Press question to Dame Maggie: What did you learn about living in a van?
Maggie Smith: Having had practice I know there is no way to live in a van. I've lived in that one for a very long time.
Nicholas Hytner: She did feel she belonged in Camden Town.
Alan Bennett: I see parallels between Miss Shepherd and my life. My partner and I collect stuff. One thing in the van: a panel with brushes and kitchen instruments displayed. No way she made use of them. She saw herself living one day at a time.
The Lady in the Van will open in January.
Anomalisa: Q&A with Directors Duke Johnson and Charlie Kaufman and actors Jennifer Jason Leigh, David Thewlis and Tom Noonan and producer Rosa Tran
By Ron Gordner, DC Film Society Member
Anomalisa (Duke Johnson and Charlie Kaufman, US, 2015) screened in September at the 2015 Toronto International Film Festival and received a standing ovation for the stop motion animation film. Michael Stone (David Thewlis), a motivational customer service speaker after taking a flight, checks into a Cincinnati hotel before he will do his presentation. He’s unhappily married, and once at his hotel he decides to look up an old girlfriend, but the reunion doesn’t go well. After a speaking engagement, he meets Lisa (Jennifer Jason Leigh) and they have a strange attraction for each other and she seems so different to him than other people.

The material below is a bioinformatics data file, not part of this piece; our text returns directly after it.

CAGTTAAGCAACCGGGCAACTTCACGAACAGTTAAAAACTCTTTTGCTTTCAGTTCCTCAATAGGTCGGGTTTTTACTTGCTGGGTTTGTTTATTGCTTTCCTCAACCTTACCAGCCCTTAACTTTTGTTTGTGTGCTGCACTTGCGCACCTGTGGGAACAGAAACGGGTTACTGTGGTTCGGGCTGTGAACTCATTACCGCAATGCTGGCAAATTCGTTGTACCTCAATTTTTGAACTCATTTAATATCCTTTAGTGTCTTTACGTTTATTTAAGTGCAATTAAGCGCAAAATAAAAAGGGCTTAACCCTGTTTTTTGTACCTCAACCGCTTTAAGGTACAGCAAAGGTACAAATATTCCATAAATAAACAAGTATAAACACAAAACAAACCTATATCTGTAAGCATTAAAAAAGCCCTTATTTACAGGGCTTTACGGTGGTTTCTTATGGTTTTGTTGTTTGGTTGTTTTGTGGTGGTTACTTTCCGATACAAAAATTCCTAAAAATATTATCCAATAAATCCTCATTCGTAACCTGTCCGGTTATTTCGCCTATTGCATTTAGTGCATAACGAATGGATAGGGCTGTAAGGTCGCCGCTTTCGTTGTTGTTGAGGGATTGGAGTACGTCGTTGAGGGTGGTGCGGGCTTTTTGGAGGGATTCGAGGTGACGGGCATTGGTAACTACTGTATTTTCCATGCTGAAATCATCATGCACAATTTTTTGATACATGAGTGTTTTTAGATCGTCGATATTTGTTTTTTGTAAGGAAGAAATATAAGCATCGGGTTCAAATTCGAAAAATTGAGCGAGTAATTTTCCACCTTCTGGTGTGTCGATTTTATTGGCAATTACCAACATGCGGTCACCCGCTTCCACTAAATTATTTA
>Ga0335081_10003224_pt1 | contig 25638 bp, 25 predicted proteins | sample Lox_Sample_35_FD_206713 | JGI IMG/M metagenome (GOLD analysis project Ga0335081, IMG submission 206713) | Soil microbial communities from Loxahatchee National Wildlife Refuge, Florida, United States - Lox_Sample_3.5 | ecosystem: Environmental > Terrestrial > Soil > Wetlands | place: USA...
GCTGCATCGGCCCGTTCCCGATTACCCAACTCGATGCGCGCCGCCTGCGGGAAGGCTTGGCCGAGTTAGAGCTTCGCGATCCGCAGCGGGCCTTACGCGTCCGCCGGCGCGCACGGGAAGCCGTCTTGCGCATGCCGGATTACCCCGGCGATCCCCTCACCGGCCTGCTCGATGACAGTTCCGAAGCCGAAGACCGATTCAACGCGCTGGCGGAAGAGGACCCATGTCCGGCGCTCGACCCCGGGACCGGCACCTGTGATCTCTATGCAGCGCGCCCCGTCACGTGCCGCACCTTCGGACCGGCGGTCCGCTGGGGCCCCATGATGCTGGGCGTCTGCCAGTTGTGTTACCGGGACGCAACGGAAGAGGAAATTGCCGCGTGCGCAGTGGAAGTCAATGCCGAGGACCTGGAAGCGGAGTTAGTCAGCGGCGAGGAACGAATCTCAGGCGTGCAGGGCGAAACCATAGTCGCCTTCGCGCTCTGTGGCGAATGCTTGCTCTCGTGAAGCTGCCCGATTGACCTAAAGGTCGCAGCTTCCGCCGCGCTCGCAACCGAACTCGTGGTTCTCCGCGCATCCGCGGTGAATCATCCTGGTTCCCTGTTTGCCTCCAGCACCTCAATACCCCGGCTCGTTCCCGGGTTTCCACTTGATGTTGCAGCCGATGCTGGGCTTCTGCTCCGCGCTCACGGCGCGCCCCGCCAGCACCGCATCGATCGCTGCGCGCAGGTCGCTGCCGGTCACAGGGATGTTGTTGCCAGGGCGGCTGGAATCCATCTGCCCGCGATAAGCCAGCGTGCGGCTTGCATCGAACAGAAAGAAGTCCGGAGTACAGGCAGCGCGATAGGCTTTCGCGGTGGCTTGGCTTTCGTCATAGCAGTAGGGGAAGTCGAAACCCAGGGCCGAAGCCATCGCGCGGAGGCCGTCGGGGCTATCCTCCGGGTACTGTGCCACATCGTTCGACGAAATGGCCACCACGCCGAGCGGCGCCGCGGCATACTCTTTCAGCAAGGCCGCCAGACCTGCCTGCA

Left to right: Composer Carter Burwell, Director Charlie Kaufman, Actress Jennifer Jason Leigh, Directors Duke Johnson, Actor David Thewlis and Actor Tom Noonan at the 2015 Toronto International Film Festival.
TIFF Moderator: Congratulations to the directors and cast of this wonderful film. Can you talk a little about the process of taking this from a play to a film and stop motion animation?